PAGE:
On the Original Portraits of Dante

Front Cover
University Press, 1865 - 18 pages
 

What people are saying - Write a review

We haven't found any reviews in the usual places.

Other editions - View all

Common terms and phrases

Popular passages

Page 14 - ... fortune, — between the idea of his life and its practical experience. Strength is the most striking attribute of the countenance, displayed alike in the broad forehead, the masculine nose, the firm lips, the heavy jaw and wide chin ; and this strength, resulting from the main forms of the features, is enforced by the strength of the lines of expression. The look is grave and stern almost to grimness ; there is a scornful lift to the eyebrow, and a contraction of the forehead as from painful...
Page 6 - The head of Christ, full of dignity, appears above, and lower down, the escutcheon of Florence, supported by angels, with two rows of saints, male and female, attendant to the right and left, in front of whom stand a company of the magnates of the city, headed by two crowned personages, close to one of whom, to the right, stands Dante, a pomegranate in his hand, and wearing the graceful falling cap of the day...
Page 8 - Latini, the master of Dante, and of Messer Corso Donati, a great citizen of those times." One might have supposed that such a picture as this would have been among the most carefully protected and jealously prized treasures of Florence. But such was not the case. The shameful neglect of many of the best and most interesting works of the earlier period of Art, which accompanied and was one of the symptoms of the moral and political...
Page 9 - Florentine antiquary, in the early part of the present century, hardly a mention of it occurs. In a note found among his papers, Moreni laments that he had spent two years of his life in unavailing efforts to recover the portrait of Dante, and the other portions of the fresco of Giotto in the Bargello, mentioned by Vasari ; that others before him had made a like effort, and had failed in like manner ; and that he hoped that better times would come, in which this painting, of such historic and artistic...
Page 8 - Art, which accompanied and was one of the symptoms of the moral and political decline of Italy during the sixteenth and seventeenth centuries, extended to this as to other of the noblest paintings of Giotto. Florence, in losing consciousness of present worth, lost care for the memorials of her past honor, dignity, and distinction. The Palace of the Podesta, no longer needed for the dwelling of the chief magistrate of a free city, was turned into a jail for common criminals, and what had once been...
Page 5 - was of middle height, and after reaching mature years he went somewhat stooping; his gait was grave and sedate; always clothed in most becoming garments, his dress was suited to the ripeness of his years; his face was long, his nose aquiline, his eyes...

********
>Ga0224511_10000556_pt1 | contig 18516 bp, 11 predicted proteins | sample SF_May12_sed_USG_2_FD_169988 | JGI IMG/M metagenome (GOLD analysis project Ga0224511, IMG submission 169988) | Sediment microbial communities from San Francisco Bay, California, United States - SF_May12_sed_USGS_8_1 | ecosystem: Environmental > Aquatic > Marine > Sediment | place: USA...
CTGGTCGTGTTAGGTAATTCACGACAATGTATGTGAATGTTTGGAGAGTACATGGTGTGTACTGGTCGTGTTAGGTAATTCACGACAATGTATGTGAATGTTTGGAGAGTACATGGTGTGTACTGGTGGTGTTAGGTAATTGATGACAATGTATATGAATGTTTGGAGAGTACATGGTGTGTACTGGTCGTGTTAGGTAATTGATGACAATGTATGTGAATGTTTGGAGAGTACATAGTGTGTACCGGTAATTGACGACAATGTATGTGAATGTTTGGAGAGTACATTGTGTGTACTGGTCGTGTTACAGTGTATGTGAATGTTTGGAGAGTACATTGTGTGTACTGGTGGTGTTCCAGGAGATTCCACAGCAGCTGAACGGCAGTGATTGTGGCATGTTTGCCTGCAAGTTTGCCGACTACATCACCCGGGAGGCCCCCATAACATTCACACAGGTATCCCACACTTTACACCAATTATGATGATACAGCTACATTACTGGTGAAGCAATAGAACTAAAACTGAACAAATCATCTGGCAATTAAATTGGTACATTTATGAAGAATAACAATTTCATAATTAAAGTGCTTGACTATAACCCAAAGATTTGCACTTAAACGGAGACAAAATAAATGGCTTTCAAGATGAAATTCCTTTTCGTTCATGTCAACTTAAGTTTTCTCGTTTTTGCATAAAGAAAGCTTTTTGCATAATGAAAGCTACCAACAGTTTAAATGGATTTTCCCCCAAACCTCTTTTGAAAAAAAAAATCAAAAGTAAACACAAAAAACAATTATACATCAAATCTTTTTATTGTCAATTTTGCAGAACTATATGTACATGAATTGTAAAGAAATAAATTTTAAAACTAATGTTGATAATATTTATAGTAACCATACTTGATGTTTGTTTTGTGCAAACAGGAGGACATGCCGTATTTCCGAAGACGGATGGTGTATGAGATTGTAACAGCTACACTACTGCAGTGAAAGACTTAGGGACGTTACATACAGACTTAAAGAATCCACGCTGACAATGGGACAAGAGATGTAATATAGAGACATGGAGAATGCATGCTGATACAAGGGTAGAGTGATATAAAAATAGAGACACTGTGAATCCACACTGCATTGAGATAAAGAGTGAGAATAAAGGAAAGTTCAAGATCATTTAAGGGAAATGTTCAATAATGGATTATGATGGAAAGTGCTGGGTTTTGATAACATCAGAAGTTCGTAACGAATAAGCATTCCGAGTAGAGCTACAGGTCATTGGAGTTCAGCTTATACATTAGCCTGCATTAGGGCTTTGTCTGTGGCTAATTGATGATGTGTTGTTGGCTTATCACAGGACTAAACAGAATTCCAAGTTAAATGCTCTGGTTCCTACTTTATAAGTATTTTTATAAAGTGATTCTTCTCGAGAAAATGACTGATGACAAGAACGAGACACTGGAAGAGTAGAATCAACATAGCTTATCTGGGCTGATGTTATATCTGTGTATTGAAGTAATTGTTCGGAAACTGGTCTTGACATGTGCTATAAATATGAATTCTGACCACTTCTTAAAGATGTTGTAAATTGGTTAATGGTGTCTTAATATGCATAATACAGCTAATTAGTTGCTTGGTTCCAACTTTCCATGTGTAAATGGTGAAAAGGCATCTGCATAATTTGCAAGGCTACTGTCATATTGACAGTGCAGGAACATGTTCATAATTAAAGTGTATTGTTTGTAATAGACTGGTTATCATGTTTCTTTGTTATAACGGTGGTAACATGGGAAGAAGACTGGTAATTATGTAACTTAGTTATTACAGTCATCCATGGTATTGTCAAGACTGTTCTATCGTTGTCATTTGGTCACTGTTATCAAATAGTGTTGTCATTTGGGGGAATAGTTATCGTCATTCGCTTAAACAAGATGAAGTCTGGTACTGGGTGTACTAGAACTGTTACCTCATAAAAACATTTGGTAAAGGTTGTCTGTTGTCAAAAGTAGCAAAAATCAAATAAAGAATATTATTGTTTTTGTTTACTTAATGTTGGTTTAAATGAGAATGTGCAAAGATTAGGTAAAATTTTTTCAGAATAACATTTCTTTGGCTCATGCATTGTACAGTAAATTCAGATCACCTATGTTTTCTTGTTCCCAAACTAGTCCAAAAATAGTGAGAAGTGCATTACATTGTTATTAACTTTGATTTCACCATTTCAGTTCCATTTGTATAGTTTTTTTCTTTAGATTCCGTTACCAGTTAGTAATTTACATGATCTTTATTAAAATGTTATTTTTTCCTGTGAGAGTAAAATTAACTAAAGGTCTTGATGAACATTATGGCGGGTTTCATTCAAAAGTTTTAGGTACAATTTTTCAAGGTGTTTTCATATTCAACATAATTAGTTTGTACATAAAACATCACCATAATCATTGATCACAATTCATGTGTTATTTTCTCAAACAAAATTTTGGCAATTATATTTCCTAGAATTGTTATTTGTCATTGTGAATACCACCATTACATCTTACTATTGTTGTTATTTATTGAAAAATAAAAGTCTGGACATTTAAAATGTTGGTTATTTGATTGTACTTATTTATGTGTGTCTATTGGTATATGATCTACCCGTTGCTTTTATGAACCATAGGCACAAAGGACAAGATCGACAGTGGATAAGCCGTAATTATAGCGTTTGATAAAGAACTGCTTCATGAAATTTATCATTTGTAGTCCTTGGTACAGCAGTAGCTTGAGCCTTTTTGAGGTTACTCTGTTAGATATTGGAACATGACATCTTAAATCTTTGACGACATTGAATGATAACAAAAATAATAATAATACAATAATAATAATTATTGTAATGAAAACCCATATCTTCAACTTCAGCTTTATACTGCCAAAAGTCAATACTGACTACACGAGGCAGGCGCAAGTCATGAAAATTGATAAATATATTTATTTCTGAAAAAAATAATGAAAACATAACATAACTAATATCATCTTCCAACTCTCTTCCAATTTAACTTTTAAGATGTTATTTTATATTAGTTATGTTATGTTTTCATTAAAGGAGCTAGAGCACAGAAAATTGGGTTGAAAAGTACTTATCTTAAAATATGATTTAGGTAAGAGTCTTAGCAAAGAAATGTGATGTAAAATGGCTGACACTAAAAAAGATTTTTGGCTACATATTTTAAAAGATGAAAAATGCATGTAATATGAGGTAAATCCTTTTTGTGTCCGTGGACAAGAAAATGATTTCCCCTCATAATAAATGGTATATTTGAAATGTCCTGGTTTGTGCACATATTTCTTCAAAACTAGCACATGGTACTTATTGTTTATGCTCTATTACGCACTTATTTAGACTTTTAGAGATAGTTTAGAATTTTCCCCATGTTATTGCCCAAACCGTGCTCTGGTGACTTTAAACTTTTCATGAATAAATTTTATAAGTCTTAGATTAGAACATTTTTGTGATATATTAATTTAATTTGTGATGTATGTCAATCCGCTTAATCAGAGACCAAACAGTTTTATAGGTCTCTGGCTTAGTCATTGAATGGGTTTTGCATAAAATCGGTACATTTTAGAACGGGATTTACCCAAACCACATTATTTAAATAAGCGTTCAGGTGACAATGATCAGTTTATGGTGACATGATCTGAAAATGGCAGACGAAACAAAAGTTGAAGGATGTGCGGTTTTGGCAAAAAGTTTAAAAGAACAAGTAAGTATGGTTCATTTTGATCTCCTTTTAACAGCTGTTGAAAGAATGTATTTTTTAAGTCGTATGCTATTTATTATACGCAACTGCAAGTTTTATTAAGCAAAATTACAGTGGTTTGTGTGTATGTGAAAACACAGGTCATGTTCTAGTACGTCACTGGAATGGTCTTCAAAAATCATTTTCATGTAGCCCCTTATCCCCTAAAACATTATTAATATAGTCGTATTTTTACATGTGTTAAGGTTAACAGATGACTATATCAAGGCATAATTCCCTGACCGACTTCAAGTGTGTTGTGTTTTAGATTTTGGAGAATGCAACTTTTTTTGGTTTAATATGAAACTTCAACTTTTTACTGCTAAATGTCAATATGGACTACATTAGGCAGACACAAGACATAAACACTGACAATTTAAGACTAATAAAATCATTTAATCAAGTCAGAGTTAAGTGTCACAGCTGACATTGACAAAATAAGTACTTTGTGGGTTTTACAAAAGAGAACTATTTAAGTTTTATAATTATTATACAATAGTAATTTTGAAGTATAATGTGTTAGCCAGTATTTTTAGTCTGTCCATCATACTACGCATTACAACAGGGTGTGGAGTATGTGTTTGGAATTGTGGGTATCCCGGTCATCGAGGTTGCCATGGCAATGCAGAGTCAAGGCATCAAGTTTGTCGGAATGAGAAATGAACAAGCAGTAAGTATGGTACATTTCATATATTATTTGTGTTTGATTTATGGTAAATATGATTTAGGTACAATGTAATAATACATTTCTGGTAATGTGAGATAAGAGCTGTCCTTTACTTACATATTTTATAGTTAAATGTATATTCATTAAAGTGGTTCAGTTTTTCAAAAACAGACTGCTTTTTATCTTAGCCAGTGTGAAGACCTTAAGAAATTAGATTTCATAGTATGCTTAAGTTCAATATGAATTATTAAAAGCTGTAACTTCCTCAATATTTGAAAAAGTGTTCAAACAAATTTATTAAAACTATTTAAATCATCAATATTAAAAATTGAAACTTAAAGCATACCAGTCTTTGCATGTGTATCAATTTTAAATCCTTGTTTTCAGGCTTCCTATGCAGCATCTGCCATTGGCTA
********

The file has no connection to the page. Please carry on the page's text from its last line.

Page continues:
Page 5 - ... most becoming garments, his dress was suited to the ripeness of his years ; his face was long, his nose aquiline, his eyes rather large than small, his jaw heavy, and his under lip prominent ; his complexion was dark, and his hair and beard thick, black, and crisp, and his countenance was always sad and thoughtful. . . . His manners, whether in public or at home, were wonderfully composed and restrained, and in all his ways he was more courteous and civil than any one else.
Page 5 - Our poet was of middle height, and after reaching mature years he went somewhat stooping ; his gait was grave and sedate ; always clothed in most becoming garments, his dress was suited to the ripeness of his years; his face was long, his nose aquiline, his eyes rather large than small, his jaw heavy, and his under lip prominent; his complexion was dark', and his hair and beard thick, black, and crisp, and his countenance was always sad and thoughtful His manners, whether in public or at home, were...
Page 11 - Fiorentini, which contains a life of Dante. In the course of the biography * Cinelli states that the Archbishop of Ravenna caused the head of the poet which had adorned his sepulchre to be taken therefrom, and that it came into the possession of the famous sculptor, Gian Bologna, who left it at his death, in 1608, to his pupil Pietro Tacca.
Page 11 - In the course of the biography Cinelli states that the Archbishop of Ravenna caused the head of the poet which had adorned his sepulchre to be taken therefrom, and that it came into the possession of the famous sculptor, Gian Bologna, who left it at his death, in 1606, to his pupil, Pietro Tacca. "One day Tacca showed it, with other curiosities, to the Duchess Sforza, who, having wrapped it in a scarf of green cloth, carried it away, and God knows into whose hands the precious object has fallen,...

Bibliographic information